Solyndra’s Bankruptcy: Another Watergate — Or Another Whitewater?
When the Republicans regained control of the House of Representatives last year, they vowed to launch dozens, perhaps hundreds, of shocking investigations of the Obama administration. So far their Congressional probing powers haven’t produced much in the way of shock, let alone awe. In the failure of Solyndra — a solar energy company subsidized with American Recovery and Reinvestment Act funds — they think they have finally uncovered a scandal that will prove the administration’s mismanagement and corruption.
According to their version of the Solyndra story, its bankruptcy shows not only that the White House misused stimulus money, but that solar energy doesn’t work and that all public investment (and especially the Obama stimulus) is synonymous with waste and fraud.
But as followers of wayward Washington know from long experience, some scandals are serious and troubling, while others are overblown and misleading. Watergate was a real scandal with vast implications; Whitewater was a fake, despite much huffing and puffing from the Beltway media. Which will Solyndra turn out to be? The initial indications suggest that it should do little damage, if any, to the Obama presidency — and that its meaning for the solar industry and public investment is the opposite of what conservative critics are claiming.
On Wednesday, the Republican-led House Energy and Commerce Committee released a report whose whose most damning conclusion after seven months of investigation is that White House eagerness to publicize progress on “green jobs” unduly influenced the decision to provide a $500-million loan guarantee to Solyndra. They leaked emails to the Washington Post suggesting that pressure to schedule a Solyndra photo op with Vice President Biden overrode concerns about the company’s solvency.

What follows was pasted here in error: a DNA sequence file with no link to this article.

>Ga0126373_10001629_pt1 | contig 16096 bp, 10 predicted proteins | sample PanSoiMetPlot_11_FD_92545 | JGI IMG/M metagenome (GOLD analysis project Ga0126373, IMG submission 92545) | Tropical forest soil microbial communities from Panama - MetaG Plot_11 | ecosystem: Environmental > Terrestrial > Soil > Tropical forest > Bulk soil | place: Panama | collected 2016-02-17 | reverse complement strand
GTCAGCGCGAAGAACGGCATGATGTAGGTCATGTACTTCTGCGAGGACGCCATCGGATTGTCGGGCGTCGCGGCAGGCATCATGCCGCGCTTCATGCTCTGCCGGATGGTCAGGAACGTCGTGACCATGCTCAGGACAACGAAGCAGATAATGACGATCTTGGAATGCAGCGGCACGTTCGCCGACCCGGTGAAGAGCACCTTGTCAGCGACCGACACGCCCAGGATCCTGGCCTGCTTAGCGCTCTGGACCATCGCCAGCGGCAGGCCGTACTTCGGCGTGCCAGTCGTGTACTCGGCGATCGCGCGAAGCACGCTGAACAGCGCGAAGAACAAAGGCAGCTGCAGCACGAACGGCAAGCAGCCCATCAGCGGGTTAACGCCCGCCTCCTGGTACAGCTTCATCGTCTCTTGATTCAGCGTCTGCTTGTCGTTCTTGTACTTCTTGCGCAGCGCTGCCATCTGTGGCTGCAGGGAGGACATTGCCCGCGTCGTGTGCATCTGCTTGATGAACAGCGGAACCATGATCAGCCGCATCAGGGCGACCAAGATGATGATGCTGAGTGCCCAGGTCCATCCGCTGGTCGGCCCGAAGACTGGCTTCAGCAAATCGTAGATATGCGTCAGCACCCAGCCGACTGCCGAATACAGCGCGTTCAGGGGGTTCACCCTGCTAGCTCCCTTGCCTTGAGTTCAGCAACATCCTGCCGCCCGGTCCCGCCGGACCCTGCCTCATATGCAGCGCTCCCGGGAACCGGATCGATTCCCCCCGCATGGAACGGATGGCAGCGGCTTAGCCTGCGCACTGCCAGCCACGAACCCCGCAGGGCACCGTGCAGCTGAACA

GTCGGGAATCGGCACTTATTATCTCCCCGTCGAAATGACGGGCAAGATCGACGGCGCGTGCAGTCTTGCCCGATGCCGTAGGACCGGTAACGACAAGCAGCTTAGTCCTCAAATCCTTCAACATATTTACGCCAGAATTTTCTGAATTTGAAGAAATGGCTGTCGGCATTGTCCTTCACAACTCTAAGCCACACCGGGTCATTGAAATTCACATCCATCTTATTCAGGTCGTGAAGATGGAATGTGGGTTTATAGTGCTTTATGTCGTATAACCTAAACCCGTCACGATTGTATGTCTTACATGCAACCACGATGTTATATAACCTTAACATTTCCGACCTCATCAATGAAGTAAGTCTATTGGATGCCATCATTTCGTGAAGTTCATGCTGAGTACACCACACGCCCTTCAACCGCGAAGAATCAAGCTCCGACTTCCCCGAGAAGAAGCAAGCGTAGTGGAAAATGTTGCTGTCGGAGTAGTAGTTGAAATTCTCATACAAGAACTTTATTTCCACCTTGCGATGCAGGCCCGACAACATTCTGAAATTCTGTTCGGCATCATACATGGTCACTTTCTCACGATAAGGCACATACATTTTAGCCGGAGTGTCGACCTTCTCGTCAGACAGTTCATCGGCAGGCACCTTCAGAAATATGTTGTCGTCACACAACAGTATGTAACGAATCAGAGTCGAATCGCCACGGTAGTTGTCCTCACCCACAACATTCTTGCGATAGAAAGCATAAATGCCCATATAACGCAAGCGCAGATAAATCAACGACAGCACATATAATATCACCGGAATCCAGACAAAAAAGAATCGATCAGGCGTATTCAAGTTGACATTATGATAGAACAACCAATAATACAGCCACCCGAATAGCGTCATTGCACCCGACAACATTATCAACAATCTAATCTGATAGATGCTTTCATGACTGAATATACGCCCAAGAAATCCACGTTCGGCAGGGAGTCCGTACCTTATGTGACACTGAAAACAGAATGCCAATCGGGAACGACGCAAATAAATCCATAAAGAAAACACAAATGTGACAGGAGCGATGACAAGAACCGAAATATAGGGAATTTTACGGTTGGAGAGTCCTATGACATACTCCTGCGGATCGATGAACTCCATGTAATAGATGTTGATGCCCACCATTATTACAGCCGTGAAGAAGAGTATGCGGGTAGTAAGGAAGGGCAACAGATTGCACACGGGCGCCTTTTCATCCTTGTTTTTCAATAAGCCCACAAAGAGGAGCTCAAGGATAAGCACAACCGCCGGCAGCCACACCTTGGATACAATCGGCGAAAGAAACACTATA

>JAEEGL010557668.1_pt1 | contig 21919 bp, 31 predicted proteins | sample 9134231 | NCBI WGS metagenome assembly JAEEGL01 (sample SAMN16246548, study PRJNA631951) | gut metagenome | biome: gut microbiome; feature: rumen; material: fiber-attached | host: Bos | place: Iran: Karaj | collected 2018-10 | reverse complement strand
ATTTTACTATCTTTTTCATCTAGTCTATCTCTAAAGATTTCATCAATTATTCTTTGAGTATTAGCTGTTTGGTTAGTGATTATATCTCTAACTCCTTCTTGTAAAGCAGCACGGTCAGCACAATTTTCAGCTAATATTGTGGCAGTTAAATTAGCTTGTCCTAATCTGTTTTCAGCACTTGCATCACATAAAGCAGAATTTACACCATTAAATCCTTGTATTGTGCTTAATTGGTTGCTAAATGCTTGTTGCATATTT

Those findings have been accompanied by much speculation — so far lacking any foundation — that political pressure on behalf of some Solyndra investors influenced the loan decision. One of the Solyndra investors bundled large sums for the Obama campaigns. But as other media have reported, the company’s second-largest investor is a fund backed by the Republican family that founded Wal-mart — and Solyndra’s CEO is a registered Republican, too.
Apart from all the noise and innuendo, there is a Justice Department investigation of the Solyndra management, some of whom are reportedly suspected of misleading federal officials in order to obtain the loan guarantee. And so far, that appears to be the limit of any plausibly alleged wrongdoing. It isn’t much — but there could be much bigger issues at stake here.
As for solar — and government’s green investments — the Solyndra case illustrates how mistaken we would be to abandon a vital future industry over one bad loan. The Solyndra loan guarantee represents just over one percent of what government spends on energy loan guarantees, and an even tinier fraction of the $10 billion or so spent every single year on average to subsidize oil, gas, and nuclear plants. You will never hear the Republican leadership complaining about those “market distortions.”
Solyndra went under because its technology was too costly to compete with the silicon-based panels produced by its competitors, both here and abroad, as the price of silicon fell drastically. Other factors contributed to Solyndra’s fall, including cheaper panels produced in China, where the state is heavily subsidizing renewable energy because the Chinese hope to dominate the world’s economic future.
Does government have an interest in promoting science and technology that benefit the public? The answer is yes, and in this country it has always done so, stimulating knowledge, commerce, environmental improvement, and gainful employment. Like so many other key technologies, from integrated circuits to the Internet, solar has become a viable alternative thanks to government support — in a world that desperately needs safe energy and clean jobs.
If there was criminal misconduct at Solyndra, it should be prosecuted — and apparently will be pursued by the Obama Justice Department. But there is no “scandal” here that justifies abandoning public investment or solar power.